On Sun, 16 Feb 2003, Jonas Stenling wrote:
> I would like to continue our discussion about pricing models. Bill made
> reference to some papers stating that 95th percentile billing is flawed.
> It would be great if he could post a URL to those papers!
I would be interested in that as well.
If one defines 95th percentile billing as 5 minute averages of traffic,
sorted by amplitude on a monthly basis, and then billed at the 1/20th
highest traffic measurement, I do not think 95th percentile billing is
flawed, quite the opposite, it's a good model. I like it because it
enables the customer to burst in shorter intervals which is good for
spikey internet traffic (which is often the case).
For "safety" the customer should be shaped/ratelimited at a certain
predecided limit to put a maximum on the amount of money which can be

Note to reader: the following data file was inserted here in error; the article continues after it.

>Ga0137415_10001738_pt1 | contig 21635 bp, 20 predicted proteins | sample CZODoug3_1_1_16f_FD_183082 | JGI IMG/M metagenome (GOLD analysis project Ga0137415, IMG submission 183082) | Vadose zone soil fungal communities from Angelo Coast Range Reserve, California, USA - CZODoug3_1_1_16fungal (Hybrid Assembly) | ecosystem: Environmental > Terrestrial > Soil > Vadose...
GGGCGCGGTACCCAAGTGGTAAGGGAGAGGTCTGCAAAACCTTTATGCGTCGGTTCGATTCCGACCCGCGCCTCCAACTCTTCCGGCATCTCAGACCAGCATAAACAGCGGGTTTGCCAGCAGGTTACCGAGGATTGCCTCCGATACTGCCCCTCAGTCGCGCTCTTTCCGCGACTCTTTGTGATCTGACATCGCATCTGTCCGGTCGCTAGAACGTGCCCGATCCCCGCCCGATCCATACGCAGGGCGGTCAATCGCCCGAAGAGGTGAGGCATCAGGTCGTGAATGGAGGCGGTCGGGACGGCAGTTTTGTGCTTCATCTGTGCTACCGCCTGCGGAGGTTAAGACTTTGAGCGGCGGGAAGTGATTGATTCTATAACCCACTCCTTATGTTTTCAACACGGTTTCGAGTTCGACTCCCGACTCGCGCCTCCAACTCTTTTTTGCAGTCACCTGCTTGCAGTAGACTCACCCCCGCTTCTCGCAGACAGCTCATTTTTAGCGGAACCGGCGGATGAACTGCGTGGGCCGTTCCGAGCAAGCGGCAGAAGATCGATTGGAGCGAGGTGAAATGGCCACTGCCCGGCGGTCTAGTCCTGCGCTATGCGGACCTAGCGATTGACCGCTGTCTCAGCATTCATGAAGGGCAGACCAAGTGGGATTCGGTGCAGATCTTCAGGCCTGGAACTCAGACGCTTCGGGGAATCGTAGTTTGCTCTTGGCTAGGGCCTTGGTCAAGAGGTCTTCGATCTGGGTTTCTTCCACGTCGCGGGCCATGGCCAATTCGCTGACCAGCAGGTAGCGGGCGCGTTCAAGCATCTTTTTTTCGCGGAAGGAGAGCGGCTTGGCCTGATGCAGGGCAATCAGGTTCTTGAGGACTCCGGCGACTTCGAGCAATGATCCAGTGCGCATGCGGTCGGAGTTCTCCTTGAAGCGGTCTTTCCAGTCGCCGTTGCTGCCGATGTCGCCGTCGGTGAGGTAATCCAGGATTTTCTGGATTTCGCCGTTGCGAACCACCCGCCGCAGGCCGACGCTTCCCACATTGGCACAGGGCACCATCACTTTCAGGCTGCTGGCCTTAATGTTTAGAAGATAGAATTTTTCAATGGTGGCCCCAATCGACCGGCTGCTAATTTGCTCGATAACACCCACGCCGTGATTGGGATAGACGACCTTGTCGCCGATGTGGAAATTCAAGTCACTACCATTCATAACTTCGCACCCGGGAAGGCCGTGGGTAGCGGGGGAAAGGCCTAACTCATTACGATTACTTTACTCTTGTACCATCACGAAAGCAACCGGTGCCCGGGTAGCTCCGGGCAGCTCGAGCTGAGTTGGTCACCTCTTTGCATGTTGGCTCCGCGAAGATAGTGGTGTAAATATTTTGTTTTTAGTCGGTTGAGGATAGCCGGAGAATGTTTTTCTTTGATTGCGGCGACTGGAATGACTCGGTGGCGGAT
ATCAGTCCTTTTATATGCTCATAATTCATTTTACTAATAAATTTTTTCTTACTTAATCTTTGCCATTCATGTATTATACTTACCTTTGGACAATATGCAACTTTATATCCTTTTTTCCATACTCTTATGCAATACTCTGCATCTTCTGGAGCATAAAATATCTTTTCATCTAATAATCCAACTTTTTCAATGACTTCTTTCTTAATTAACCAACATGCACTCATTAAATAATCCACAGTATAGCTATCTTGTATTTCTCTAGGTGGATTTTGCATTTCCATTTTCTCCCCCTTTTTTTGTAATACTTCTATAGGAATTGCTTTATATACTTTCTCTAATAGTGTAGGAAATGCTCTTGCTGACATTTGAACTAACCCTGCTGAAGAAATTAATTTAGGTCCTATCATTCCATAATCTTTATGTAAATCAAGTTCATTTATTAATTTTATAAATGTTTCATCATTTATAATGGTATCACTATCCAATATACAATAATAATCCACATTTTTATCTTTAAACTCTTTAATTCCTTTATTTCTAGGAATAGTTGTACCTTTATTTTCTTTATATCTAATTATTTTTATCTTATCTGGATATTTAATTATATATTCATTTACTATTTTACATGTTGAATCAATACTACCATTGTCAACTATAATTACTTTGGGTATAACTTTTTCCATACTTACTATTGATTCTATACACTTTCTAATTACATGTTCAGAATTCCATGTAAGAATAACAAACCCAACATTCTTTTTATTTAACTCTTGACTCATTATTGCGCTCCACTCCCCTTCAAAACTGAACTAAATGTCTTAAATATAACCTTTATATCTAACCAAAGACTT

billed per month.
For a web server customer a good scheme might be:
95th percentile billing
minimum billing for 10 megabit/month
shaped at 30 megabit/s
a certain amount of money per megabit measured.
This enables the web server customer to grow traffic as his server usage
increases, hopefully with a business model that actually increases revenue
as traffic grows, which means that they can pay their bandwidth bill. It
stops the bandwidth bill to become too horrific in case something goes
wrong (very popular file put up by mistake for instance).
Mikael Abrahamsson email: [log in to unmask]